The Walters Art Museum seeks proposals for a digital interactive that will provide the primary source of interpretation for the refurbished and reinstalled One West Mount Vernon Place, one of the five historic buildings that make up the museum’s campus.
This Request for Proposals outlines what the Walters hopes to achieve. It sketches some conceptual ideas for realizing the goals of this project and it invites creative responses that engage the museum’s core principles of enjoyment, discovery, and learning. The museum values excellence, teamwork, and collaboration. As such, we seek a creative partnership to complete this project. The primary goal is to create a user-friendly digital experience that enhances the visitor experience of the One West Mount Vernon Place building and its contents.
ABOUT THE WALTERS ART MUSEUM
The Walters Art Museum in Baltimore, Maryland is internationally renowned for its collection of art, which was amassed substantially by two men, William and Henry Walters, and eventually bequeathed to the City of Baltimore. The Walters Art Museum is one of only a few museums in the world to present a panorama of art from the third millennium B.C. to the early 20th century. Today, the collection has grown to more than 33,000 objects.
The Walters Art Museum joins organizations worldwide in celebrating Slow Art Day on Saturday April 11, 2015.
Slow Art Day started in 2008 as an experiment in changing the way we view art in a museum environment. Below is a list of 5 works, selected by members of the Baltimore arts community, for you to view for 5 – 10 minutes. At 1 p.m., stop by the Café for a discussion about the experience with other participants.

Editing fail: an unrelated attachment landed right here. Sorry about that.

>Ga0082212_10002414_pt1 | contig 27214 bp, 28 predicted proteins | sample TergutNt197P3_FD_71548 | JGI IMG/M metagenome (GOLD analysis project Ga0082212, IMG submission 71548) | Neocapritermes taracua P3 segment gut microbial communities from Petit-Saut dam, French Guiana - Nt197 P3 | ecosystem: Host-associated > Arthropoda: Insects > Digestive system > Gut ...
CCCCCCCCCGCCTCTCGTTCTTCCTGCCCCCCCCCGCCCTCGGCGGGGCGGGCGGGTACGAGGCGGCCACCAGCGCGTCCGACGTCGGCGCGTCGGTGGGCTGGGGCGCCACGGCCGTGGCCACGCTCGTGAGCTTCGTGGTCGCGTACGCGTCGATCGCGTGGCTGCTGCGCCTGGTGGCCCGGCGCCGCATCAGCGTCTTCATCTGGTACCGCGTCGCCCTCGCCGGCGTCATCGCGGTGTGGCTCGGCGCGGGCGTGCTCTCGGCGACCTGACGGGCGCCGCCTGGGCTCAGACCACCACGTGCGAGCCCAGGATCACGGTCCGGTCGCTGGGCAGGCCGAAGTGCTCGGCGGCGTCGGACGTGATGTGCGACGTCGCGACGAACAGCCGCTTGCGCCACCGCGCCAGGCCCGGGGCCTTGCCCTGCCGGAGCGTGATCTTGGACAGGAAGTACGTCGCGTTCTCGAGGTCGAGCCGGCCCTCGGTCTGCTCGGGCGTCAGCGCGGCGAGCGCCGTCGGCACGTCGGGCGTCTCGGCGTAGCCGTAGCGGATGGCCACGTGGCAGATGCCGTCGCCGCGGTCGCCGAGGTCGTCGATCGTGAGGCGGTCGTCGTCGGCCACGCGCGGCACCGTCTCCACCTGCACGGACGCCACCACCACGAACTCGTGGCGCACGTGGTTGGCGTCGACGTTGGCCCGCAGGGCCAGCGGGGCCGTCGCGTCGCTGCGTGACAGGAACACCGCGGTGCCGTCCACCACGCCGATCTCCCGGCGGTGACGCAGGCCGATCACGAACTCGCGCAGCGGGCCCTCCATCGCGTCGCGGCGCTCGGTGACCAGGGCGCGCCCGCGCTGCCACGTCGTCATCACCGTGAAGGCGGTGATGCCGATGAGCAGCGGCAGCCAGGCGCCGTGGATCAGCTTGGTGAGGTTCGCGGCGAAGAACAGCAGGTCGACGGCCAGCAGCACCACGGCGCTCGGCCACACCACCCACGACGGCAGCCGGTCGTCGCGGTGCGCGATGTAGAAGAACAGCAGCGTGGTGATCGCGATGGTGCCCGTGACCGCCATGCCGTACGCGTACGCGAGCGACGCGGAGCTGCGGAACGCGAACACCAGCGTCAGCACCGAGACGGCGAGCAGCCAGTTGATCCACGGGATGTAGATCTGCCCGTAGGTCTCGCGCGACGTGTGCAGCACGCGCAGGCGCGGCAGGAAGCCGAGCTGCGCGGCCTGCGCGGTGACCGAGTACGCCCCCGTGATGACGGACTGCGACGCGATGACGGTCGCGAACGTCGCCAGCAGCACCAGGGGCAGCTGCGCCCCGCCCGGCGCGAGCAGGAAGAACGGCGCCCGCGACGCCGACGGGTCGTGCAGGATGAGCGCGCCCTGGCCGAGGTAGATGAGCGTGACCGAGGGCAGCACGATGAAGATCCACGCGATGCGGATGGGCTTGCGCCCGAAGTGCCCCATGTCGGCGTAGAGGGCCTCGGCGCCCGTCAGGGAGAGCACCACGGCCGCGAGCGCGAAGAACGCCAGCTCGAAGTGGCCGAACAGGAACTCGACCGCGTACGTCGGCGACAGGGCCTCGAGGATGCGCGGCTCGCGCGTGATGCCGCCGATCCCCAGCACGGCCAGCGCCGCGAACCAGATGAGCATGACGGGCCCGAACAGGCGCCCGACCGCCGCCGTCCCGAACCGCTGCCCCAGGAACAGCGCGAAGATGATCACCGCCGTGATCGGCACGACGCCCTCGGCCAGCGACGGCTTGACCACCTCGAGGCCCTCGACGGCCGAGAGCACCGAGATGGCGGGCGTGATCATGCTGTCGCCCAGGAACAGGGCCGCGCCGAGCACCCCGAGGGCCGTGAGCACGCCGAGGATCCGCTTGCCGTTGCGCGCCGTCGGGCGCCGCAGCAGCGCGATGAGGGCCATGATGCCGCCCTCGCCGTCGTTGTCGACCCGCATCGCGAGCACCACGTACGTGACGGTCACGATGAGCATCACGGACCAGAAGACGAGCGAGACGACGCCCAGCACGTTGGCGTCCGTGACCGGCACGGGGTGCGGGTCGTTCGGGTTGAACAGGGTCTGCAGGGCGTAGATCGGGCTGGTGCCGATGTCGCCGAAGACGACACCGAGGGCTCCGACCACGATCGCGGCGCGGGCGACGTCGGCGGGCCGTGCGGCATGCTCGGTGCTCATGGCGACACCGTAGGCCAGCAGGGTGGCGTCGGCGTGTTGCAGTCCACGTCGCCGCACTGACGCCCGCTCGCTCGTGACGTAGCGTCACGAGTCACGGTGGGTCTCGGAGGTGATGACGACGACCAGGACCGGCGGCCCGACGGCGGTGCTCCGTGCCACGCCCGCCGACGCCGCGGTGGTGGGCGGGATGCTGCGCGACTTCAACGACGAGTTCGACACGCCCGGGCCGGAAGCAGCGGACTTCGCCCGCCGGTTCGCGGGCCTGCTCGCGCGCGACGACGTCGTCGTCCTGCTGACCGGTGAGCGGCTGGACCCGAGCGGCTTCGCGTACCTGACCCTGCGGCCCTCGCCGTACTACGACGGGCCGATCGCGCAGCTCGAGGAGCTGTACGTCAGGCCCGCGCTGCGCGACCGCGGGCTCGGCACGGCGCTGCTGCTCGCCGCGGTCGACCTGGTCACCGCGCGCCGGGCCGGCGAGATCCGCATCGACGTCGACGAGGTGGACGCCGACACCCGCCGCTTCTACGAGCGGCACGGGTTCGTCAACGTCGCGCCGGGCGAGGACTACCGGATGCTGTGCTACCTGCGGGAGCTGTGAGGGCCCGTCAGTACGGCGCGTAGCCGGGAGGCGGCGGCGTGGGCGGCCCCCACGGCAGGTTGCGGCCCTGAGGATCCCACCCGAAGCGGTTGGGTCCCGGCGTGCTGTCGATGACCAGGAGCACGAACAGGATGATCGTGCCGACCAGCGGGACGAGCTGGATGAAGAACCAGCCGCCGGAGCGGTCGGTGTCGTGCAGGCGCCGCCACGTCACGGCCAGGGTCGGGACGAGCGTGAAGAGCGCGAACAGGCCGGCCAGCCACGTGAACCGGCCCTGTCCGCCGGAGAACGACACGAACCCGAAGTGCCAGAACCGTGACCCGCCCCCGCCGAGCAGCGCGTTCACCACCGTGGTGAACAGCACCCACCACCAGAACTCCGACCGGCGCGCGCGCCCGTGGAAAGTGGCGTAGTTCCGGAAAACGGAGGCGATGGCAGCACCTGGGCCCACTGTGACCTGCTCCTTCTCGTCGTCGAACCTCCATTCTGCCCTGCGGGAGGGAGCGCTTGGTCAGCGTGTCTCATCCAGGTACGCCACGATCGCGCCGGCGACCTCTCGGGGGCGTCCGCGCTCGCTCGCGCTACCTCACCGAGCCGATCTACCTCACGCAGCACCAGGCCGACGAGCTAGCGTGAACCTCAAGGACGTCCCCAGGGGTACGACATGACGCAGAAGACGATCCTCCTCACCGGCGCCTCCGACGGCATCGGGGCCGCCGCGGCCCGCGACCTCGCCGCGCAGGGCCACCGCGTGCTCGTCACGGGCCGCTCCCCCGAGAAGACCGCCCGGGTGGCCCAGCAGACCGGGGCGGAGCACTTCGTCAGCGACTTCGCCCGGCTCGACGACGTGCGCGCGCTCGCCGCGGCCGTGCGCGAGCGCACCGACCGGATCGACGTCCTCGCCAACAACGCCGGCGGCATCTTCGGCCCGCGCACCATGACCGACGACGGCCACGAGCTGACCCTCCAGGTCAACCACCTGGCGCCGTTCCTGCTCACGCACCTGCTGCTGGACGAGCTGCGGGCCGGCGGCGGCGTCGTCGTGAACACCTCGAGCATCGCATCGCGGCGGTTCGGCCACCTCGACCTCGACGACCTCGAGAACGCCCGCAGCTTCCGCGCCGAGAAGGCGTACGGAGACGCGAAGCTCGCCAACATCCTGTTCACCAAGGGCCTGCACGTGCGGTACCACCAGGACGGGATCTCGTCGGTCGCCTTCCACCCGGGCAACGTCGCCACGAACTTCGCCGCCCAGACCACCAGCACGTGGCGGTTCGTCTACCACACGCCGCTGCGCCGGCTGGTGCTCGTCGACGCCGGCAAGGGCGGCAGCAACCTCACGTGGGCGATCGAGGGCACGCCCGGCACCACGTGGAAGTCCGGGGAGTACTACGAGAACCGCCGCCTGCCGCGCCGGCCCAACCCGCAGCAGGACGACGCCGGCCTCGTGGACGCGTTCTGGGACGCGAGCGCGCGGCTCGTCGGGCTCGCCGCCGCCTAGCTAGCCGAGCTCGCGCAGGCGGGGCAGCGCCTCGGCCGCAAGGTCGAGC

The Walters Art Museum recently purchased at auction a painting by Henry Ossawa Tanner (1859-1937), an African American artist whose reputation has been reassessed with the major exhibition currently touring the United States: Henry Ossawa Tanner: Modern Spirit, organized by the Pennsylvania Academy of the Fine Arts. The Walters already owns one work by Tanner: a bust of his father, Benjamin Tucker Tanner, purchased though the generosity of Eddie and Sylvia Brown. This work is featured in the exhibition currently touring. Tanner is regarded as one of the most distinguished American painters. He received his training at the Pennsylvania Academy of Fine Arts in Philadelphia under Thomas Eakins and at the Académie Julian in Paris. After 1895, he lived in Paris and painted religious works inspired by his travels in the Holy Land. The painting just purchased, Lion Drinking, dates from ca.1897 and is probably set in Palestine. It appears closely related to another painting of several lions from around the same date:Lions in the Desert (1897-98) in the Smithsonian Institute, Washington DC. Lion Drinking complements the Walters’ holdings of nineteenth-century art remarkably well as, like the Smithsonian’s painting, the work bares a strong compositional resemblance to a work by Jean-Léon Gérôme, an artist well represented in at the Walters. The new painting will undergo treatment by conservators and get a new frame before being hung in the fourth floor galleries.
How do you read a two-thousand-year-old manuscript that has been erased, cut up, written on and painted over? With a powerful particle accelerator, of course!
How do you read a two-thousand-year-old manuscript that has been erased, cut up, written on and painted over? With a powerful particle accelerator, of course! Ancient books curator William Noel tells the fascinating story behind the Archimedes palimpsest, a Byzantine prayer book containing previously-unknown original writings from ancient Greek mathematician Archimedes and others.